DAN MARSCHKA | Staff Photographer photos Gov. Tom Wolf speaks to reporters after attending an event Thursday in Lancaster. Wolf says the budget deal “moves Pennsylvania forward” with higher sales tax but lower property taxes.

Pennsylvania ag programs will finally get long-overdue state funding thanks to a supplemental budget that will become law without Gov. Tom Wolf’s signature.

The budget releases funding to Penn State Extension, 4-H, the Centers for Dairy and Beef Excellence, the All-American Dairy Show and Keystone International Livestock Exposition.

Wolf, a Democrat, announced Wednesday that he would not veto the bill, meaning it will automatically become law.

Wolf had earlier threatened to veto the latest spending package, which restored funding he had line-item vetoed in December.

The supplemental bill, passed by the Republican-controlled Legislature on March 16, will become law on March 27.

Wolf said he could not sign “a budget that simply does not add up,” but he said he would let the budget stand to prevent hardships to schools and seniors suffering because of the impasse.

Republicans were still concerned by Wolf’s expressed desire to veto the fiscal code, which could delay funding for Farm Show premiums, fairs, state vet labs and race horse drug testing, said Mike Rader, executive director of the Senate Agriculture and Rural Affairs Committee.

The Senate would need a two-thirds vote to override a veto, Rader said.

Wolf has urged legislators to pass a “fiscally sustainable” budget for 2016-17 that deals with an expected $2 billion deficit.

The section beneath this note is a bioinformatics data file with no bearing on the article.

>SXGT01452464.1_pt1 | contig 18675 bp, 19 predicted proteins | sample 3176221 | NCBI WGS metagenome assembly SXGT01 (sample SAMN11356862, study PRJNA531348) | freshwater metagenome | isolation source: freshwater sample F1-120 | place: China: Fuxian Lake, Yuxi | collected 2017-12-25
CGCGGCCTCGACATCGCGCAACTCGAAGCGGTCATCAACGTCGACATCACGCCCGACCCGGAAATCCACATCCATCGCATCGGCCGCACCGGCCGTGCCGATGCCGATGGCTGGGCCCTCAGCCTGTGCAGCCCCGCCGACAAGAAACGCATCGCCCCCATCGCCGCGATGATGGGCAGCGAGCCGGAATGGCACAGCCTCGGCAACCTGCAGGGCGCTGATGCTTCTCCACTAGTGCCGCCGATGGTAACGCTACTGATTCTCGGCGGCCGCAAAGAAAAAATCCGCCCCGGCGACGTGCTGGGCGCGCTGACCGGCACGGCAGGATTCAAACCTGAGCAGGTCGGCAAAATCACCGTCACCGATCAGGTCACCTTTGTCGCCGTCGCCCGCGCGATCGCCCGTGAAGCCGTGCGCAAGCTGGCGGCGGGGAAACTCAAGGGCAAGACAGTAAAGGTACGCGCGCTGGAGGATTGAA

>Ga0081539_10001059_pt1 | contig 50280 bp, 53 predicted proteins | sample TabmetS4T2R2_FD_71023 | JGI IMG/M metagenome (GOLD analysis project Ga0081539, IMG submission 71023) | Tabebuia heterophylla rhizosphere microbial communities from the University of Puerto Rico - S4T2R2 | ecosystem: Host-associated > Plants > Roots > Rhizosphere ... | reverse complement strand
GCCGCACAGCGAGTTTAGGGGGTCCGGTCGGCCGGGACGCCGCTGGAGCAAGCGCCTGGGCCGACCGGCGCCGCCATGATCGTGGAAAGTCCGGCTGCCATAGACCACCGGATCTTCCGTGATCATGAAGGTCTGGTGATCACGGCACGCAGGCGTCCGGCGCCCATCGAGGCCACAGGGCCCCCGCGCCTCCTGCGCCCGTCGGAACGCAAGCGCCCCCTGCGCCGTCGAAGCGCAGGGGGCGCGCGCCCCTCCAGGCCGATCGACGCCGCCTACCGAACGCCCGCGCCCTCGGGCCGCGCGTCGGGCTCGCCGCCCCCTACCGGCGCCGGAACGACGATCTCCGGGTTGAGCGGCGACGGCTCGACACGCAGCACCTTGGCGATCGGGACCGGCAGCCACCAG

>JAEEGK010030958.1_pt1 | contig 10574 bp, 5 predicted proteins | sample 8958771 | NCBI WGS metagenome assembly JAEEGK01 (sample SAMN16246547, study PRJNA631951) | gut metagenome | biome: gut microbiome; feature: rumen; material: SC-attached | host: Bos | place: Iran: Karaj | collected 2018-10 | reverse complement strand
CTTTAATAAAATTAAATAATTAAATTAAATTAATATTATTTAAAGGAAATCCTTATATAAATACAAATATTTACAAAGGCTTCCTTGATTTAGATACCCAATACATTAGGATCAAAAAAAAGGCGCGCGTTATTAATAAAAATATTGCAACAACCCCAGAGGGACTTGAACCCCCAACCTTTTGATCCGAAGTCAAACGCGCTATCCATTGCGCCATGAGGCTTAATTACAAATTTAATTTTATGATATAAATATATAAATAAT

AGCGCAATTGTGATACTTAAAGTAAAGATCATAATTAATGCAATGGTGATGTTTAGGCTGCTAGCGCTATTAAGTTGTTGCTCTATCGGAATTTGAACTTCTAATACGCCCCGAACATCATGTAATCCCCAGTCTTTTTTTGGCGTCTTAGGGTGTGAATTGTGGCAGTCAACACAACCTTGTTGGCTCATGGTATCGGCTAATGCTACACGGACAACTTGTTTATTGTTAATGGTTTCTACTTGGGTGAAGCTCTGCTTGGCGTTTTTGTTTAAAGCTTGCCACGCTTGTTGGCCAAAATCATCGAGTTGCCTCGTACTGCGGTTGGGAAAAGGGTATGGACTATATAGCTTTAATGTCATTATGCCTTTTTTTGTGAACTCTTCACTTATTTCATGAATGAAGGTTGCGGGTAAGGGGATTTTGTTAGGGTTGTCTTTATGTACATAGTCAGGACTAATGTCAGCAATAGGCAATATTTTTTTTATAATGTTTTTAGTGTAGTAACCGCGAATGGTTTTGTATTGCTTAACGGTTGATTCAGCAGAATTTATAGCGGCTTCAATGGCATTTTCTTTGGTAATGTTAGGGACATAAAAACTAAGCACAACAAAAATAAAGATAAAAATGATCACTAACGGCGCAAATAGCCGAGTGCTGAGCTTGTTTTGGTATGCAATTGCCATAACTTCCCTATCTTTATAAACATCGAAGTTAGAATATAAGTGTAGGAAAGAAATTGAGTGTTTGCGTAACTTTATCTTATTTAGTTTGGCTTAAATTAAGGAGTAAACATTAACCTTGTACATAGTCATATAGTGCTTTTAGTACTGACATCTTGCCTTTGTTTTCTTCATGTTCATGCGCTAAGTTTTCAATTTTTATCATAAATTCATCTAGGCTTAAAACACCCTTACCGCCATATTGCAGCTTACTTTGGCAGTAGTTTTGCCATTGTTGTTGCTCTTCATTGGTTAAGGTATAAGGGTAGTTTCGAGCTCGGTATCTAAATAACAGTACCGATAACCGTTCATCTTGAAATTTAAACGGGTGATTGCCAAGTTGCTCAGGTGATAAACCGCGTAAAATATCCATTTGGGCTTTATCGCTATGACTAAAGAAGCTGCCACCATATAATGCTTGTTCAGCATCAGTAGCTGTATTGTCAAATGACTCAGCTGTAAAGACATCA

“We need to make sure we do this right — the practices of the past and one-term fixes must stop. We need a budget that moves the commonwealth forward,” said Sen. Judy Schwank, D-Fleetwood and minority chairwoman of the Senate Agriculture and Rural Affairs Committee.

Farm groups had become increasingly concerned about the ag budget in recent weeks.

Penn State had been covering the state’s share of Extension funding since July but had warned that, without state aid, it would have to lay off 1,100 Extension employees starting in May.

“The influx of state money will save vital agriculture research and Extension programs administered by Penn State University, which are so critical to farmers, the public and the state’s economy,” said Rick Ebert, president of the Pennsylvania Farm Bureau.

Republican leaders expressed relief that the budget, due last June, was approaching completion.

“It is a reasonable, responsible budget, and I am very pleased it will become law,” said Rep. Martin Causer, R-Turtlepoint, chairman of the House Agricultural and Rural Affairs Committee.

Charlene M. Shupp Espenshade contributed reporting.


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